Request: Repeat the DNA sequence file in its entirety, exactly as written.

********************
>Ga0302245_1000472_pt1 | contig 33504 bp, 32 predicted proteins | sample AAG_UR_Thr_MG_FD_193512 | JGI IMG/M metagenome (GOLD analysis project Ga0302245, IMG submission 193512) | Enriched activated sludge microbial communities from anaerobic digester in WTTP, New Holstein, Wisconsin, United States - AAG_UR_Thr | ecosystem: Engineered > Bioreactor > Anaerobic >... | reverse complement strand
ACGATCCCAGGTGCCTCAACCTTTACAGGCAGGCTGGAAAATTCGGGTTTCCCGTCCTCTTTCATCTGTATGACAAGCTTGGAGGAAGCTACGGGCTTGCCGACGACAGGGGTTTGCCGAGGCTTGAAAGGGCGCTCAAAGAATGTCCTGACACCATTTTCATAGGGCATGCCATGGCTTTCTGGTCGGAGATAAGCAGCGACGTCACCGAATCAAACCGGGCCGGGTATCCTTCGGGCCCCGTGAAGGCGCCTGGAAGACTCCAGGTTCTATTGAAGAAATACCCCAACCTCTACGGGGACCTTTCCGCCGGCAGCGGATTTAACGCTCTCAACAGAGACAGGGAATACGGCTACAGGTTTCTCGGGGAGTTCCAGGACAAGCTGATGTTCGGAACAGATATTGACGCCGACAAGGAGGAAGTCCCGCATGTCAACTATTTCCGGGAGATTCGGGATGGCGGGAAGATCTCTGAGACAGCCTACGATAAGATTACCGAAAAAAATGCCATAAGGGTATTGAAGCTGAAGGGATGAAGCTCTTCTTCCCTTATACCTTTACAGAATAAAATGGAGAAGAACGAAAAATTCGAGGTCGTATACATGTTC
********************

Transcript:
>Ga0302245_1000472_pt1 | contig 33504 bp, 32 predicted proteins | sample AAG_UR_Thr_MG_FD_193512 | JGI IMG/M metagenome (GOLD analysis project Ga0302245, IMG submission 193512) | Enriched activated sludge microbial communities from anaerobic digester in WTTP, New Holstein, Wisconsin, United States - AAG_UR_Thr | ecosystem: Engineered > Bioreactor > Anaerobic >... | reverse complement strand
ACGATCCCAGGTGCCTCAACCTTTACAGGCAGGCTGGAAAATTCGGGTTTCCCGTCCTCTTTCATCTGTATGACAAGCTTGGAGGAAGCTACGGGCTTGCCGACGACAGGGGTTTGCCGAGGCTTGAAAGGGCGCTCAAAGAATGTCCTGACACCATTTTCATAGGGCATGCCATGGCTTTCTGGTCGGAGATAAGCAGCGACGTCACCGAATCAAACCGGGCCGGGTATCCTTCGGGCCCCGTGAAGGCGCCTGGAAGACTCCAGGTTCTATTGAAGAAATACCCCAACCTCTACGGGGACCTTTCCGCCGGCAGCGGATTTAACGCTCTCAACAGAGACAGGGAATACGGCTACAGGTTTCTCGGGGAGTTCCAGGACAAGCTGATGTTCGGAACAGATATTGACGCCGACAAGGAGGAAGTCCCGCATGTCAACTATTTCCGGGAGATTCGGGATGGCGGGAAGATCTCTGAGACAGCCTACGATAAGATTACCGAAAAAAATGCCATAAGGGTATTGAAGCTGAAGGGATGAAGCTCTTCTTCCCTTATACCTTTACAGAATAAAATGGAGAAGAACGAAAAATTCGAGGTCGTATACATGTTC